R: Of course is the Self the most intimate consciousness there is, far more than any indirect experience of senses, body, and mind. And IT is already ours while sensory experience involves a lot of desire, pain, and frustrations. The term SELF was used by Bhagavan to indicate this. He used many other words as well like adhistana, essence, hridayam, heart.
Friend: I’m sober now. I have been a heavy drug user most of my life and through self-inquiry and surrender, I’m 3 weeks clean. But I feel like I’m barely touching the depths of what I truly am but I’m in love with remaining in the center of the I - it feels safe. My mind still gets drawn out continuously but I’m getting better at it.
A friend writes: "I always read with pleasure and high interest in your blog to keep up the connection, the memory in the spiritual sense. One article particularly occupies me at the moment, which is actually always topical and important, because Vedanta quintessence. Namely the one titled "A struggle is inevitable". One can really only say thank you for it here. . When I now look at my life and especially my daily thought movements, habits, but also consumption addictions etc. and experience...
Q: Many times when I try to do self-inquiry, I try to reach the ‘I’ asking myself ‘who am I?’, or stating ‘I am’.
But many times there's another question popping into the head: who's asking? I can hear/feel the voice in my head asking the questions.
Also many times, I keep asking but my mind keeps being distracted.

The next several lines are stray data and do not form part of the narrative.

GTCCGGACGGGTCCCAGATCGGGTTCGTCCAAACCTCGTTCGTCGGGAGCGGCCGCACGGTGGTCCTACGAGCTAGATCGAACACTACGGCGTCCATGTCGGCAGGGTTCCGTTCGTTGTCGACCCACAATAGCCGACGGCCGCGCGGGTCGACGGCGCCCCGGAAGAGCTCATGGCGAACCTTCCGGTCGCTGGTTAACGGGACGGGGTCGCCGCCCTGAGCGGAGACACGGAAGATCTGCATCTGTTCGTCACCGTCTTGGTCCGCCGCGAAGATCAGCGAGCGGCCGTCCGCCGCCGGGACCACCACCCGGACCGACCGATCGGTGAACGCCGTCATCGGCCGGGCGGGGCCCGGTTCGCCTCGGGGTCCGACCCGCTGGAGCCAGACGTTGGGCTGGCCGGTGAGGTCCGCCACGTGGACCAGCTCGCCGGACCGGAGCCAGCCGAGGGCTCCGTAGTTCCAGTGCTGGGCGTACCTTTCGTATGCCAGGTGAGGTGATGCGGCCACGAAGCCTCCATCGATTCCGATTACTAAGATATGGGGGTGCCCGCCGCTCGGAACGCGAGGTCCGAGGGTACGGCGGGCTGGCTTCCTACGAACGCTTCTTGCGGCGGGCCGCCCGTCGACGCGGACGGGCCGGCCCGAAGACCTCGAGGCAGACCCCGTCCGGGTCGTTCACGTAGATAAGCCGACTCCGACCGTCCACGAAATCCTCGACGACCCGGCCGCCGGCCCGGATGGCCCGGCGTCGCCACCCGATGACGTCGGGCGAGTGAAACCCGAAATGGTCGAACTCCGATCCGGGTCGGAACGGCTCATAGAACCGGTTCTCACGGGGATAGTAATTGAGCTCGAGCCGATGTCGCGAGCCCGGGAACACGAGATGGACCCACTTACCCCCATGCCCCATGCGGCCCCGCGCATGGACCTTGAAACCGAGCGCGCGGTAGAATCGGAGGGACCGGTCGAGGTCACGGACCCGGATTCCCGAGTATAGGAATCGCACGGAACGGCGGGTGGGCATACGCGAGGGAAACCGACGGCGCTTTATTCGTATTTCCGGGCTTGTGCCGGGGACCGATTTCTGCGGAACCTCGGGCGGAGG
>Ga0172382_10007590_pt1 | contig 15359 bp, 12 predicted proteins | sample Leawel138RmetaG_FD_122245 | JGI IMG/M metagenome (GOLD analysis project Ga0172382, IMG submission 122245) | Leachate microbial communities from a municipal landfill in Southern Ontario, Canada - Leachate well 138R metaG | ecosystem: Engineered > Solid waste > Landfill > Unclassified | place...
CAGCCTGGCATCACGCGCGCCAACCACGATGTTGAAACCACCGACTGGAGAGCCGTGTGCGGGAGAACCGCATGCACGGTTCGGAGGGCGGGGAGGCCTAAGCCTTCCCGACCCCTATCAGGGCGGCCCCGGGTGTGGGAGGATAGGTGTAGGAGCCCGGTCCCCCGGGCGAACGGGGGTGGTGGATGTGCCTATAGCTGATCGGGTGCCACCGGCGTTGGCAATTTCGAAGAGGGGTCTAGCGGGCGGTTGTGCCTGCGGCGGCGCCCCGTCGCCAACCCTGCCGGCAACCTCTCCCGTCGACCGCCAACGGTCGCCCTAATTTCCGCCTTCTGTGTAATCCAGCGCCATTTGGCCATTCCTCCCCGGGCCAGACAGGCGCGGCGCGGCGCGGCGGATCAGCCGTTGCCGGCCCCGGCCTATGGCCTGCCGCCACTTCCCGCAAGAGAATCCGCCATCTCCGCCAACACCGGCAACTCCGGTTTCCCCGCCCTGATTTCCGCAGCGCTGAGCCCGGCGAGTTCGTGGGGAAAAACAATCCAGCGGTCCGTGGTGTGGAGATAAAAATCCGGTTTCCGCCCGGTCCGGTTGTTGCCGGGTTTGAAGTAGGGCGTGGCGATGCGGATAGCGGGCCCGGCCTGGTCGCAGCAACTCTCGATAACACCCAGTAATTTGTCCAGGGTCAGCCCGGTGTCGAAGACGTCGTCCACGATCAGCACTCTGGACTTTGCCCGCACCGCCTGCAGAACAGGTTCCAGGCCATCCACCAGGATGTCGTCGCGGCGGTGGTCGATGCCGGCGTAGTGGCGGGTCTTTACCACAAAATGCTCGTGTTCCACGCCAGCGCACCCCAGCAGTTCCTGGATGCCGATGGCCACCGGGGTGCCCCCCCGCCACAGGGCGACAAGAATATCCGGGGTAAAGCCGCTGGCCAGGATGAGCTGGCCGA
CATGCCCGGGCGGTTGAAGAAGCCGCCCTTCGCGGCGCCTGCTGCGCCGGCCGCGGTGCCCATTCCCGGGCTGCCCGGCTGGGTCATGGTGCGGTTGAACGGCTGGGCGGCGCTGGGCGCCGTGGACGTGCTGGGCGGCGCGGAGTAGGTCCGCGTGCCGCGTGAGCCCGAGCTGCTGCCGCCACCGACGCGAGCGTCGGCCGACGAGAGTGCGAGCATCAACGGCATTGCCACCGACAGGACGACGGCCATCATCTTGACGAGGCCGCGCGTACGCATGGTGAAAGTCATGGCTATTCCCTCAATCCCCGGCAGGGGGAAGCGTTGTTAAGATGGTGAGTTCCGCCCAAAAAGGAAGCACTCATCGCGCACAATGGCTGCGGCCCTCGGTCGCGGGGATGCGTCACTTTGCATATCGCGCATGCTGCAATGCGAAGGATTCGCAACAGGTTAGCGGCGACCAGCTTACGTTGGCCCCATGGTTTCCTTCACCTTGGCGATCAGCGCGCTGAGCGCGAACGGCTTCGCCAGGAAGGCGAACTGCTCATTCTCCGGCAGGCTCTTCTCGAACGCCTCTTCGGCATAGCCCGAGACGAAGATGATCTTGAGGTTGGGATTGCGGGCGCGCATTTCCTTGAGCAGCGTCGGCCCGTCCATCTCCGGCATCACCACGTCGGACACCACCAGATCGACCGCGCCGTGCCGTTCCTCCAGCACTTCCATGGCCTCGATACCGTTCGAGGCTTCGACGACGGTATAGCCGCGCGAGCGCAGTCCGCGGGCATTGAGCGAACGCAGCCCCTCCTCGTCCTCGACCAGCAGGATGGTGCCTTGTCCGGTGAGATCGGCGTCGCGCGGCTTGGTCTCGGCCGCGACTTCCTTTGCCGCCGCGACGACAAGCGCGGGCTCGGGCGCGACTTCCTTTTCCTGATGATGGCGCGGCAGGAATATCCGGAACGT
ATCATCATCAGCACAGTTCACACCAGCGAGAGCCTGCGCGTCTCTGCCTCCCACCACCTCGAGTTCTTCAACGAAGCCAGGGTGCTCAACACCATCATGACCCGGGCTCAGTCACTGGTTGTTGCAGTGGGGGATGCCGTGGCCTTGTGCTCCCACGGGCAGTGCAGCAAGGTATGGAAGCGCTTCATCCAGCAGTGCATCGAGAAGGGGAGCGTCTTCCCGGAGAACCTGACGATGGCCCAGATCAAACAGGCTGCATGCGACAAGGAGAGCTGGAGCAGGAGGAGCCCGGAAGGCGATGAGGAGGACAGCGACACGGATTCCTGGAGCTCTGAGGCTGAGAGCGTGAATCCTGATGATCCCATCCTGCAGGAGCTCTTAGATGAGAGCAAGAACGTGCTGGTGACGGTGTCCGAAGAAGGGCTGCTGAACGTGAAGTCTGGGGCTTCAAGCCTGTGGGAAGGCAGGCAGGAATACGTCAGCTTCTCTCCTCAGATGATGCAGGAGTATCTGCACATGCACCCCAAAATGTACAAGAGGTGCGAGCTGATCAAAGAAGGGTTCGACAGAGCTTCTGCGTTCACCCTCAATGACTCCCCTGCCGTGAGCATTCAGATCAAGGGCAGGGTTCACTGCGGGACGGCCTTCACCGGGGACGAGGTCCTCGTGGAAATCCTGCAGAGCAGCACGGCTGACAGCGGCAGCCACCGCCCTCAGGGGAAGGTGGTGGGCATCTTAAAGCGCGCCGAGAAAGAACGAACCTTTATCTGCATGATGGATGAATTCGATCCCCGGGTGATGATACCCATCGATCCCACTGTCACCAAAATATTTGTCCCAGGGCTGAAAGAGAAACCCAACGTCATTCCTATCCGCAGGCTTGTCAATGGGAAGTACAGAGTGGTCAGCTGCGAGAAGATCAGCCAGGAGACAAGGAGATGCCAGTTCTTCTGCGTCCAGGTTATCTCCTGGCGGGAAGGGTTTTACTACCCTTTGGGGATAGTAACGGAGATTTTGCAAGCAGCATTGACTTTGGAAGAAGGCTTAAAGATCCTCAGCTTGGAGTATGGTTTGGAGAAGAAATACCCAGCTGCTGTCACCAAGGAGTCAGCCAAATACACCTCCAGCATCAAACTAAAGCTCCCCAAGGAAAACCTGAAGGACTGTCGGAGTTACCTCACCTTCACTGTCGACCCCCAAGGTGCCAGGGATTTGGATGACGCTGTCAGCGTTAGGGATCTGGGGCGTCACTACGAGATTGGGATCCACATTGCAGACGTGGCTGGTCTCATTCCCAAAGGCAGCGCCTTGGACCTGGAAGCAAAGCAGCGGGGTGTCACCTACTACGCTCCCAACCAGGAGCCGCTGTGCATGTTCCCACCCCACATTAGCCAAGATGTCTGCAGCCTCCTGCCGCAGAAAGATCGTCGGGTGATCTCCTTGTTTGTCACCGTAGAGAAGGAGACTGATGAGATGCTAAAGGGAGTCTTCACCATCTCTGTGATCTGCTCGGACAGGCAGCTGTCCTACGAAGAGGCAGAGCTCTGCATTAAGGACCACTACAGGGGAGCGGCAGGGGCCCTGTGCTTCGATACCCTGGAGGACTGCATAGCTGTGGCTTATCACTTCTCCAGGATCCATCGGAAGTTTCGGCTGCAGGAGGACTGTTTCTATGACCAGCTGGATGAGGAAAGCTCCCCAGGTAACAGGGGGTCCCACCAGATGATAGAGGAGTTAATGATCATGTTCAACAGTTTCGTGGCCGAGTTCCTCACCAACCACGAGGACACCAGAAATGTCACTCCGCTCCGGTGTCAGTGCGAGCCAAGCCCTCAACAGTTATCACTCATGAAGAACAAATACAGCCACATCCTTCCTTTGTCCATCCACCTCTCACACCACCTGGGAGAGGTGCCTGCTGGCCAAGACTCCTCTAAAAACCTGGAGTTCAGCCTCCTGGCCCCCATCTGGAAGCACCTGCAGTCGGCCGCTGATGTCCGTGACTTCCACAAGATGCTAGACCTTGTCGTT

What would you suggest? And who is asking?
R: That shows you are still too intellectual with it. First do any samadhi meditation, any calming which you surely know.
By greater and more steadfast practice of abiding in this existence-consciousness, we will experience that this state seems to come often and take possession of us of its own accord whenever we are free from our daily work. Since this state of existence-consciousness is in fact nothing but 'we', it is wrong to think that such a state comes and takes possession of us!
I find the following quote to be a valuable addition to the well-known teachings. Some authors are fond to merely quote Paul Brunton who reported Sri Ramana saying that a separate spiritual practice is only for the merest spiritual novice. That is at least one-sided, in my experience. A subtle and concentrated silent state reached much more easily during sitting meditation seems a wonderful asset for inquiry. Of course this should expand and penetrate all our daily active life as well.